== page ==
Wisdom. The most under-appreciated intangible of today. The most valuable asset in every portfolio. The key to perpetual success. Wisdom.
I believe wisdom comes only two ways:
God can impart wisdom to anyone at anytime. But most of the time He just sends it to us through individuals who have gained it through experience! Far more efficient, don’t you think?
But I’m not here to talk about how you acquire wisdom through divine connection. That’s a completely different blog and, frankly, a different line of work! I want to talk about wisdom by way of experience. They say:
Experience is the best teacher.
And I could not agree more! There’s nothing like rolling up your sleeves, getting in there, and seeing what things are like first hand. Making mistakes, creating wins, and getting better along the way.
But here’s the question of the day, hopefully to get your wheels turning. Who ever said the experience that teaches you has to be yours? Here’s how I define wisdom.
Wisdom is lessons learned from prior experience, yours or someone else’s.
Would you rather make a mistake and spend valuable time recovering or avoid a mistake by taking heed to the wisdom shared by a predecessor? Given that we Millennials have the reputation of lacking patience, I’m going to safely assume you’d prefer the latter. So herein lies our lesson and a key strategy for success as we grow into our careers and lives—seek and leverage the wisdom at your disposal.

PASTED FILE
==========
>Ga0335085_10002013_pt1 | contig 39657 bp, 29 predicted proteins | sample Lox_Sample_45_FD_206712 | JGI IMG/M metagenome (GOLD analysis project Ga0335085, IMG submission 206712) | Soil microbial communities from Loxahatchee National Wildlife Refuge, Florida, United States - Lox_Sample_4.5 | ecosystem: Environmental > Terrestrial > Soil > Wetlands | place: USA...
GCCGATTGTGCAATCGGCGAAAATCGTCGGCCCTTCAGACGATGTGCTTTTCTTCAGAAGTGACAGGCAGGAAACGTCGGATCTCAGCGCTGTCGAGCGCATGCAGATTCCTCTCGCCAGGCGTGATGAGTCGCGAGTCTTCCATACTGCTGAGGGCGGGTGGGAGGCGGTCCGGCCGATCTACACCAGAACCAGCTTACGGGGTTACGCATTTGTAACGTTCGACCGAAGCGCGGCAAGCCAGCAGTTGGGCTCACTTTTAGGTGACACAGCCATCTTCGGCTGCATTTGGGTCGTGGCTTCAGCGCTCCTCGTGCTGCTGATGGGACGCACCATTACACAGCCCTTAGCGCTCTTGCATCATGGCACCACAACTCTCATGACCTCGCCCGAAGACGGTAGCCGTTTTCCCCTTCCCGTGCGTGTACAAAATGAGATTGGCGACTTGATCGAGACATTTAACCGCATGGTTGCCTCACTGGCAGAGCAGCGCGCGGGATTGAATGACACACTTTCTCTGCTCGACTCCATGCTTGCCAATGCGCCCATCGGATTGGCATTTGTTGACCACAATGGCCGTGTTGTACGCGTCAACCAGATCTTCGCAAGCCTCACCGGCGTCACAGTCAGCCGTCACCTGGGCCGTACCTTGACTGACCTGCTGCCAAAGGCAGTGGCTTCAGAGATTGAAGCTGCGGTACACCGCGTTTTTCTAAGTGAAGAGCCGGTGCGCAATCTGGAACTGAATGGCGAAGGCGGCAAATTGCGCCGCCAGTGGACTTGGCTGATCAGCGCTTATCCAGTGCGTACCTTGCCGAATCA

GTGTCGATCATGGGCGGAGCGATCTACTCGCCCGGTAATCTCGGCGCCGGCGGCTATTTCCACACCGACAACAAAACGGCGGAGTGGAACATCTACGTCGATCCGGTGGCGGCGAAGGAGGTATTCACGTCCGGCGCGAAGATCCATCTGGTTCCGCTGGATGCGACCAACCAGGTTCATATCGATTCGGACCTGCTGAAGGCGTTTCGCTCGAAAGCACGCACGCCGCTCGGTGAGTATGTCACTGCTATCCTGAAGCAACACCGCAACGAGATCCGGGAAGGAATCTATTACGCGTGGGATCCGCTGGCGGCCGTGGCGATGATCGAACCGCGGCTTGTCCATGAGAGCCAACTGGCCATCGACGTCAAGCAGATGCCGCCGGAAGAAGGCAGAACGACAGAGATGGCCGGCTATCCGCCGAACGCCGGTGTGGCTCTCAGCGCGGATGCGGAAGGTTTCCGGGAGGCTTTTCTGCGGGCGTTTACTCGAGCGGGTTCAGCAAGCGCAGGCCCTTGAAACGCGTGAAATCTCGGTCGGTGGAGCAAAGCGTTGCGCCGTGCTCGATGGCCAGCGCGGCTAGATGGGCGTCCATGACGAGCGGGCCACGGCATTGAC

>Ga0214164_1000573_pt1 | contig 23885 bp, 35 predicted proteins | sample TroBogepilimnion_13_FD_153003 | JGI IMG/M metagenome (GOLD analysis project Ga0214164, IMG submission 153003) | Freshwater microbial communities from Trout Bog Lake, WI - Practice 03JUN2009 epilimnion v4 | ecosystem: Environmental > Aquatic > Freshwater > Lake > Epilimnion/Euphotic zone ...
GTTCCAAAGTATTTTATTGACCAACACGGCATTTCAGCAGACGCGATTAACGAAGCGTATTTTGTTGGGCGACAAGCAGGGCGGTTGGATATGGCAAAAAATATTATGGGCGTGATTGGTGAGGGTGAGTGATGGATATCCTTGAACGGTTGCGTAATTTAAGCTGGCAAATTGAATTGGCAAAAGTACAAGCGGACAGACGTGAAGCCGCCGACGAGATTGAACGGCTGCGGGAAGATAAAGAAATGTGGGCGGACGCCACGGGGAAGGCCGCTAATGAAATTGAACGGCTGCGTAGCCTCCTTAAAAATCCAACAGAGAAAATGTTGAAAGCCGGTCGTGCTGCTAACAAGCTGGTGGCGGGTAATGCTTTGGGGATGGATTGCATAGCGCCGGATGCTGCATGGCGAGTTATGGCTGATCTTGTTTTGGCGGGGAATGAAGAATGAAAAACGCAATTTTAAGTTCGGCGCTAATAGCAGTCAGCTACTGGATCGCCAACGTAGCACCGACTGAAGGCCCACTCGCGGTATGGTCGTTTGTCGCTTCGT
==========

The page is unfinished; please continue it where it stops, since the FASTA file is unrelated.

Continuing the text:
Don’t be a know it all. Frankly, while you might know a lot, you really know nothing at all. Take the time to sit and glean insight from people who have walked the path you are just beginning on. Albeit with different, much older shoes (i.e. resources), the reality is these people have years of wisdom to share simply through their time spent, or experience, on the path. They can tell you what bumps to look out for, how to handle the curves that are sure to come, and when the best times for the necessary pit stops are. They can tell you the best shoes and where to get them. Think of them almost as a road map.
These people can be bosses, more experienced peers, mentors, senior leaders or, get this, even subordinates or those who hold lower ranked positions than you. You don’t truly understand the value of wisdom if you cannot accept the last mentioned source. Sometimes those we lead can have the most wisdom to offer us but because we’re so busy trying to prove we deserve the position we already have, we lack the humility to seek, thus the opportunity to leverage.
Gleaning wisdom from team members is a win-win for many reasons.
It brings down relational barriers and establishes rapport between you, as the leader, and your team members.
It makes team members feel more valuable, thus more motivated.
It gives you access to knowledge that would have otherwise taken years to accumulate.
It’s truly a no-brainer, when you go about it the right way. There’s a necessary balance too strike. While you don’t want to act as if you know everything, you also don’t want to depend solely on the wisdom available within your team members. After all, you are the leader for a reason. Take the initiative to find wisdom from multiple sources, making sure one of them is your team. And remember, YOU have to go seek in order to leverage. Don’t expect people to just willingly give you wisdom. Be intentional, be strategic and go find it.
Corporate Millennial Coach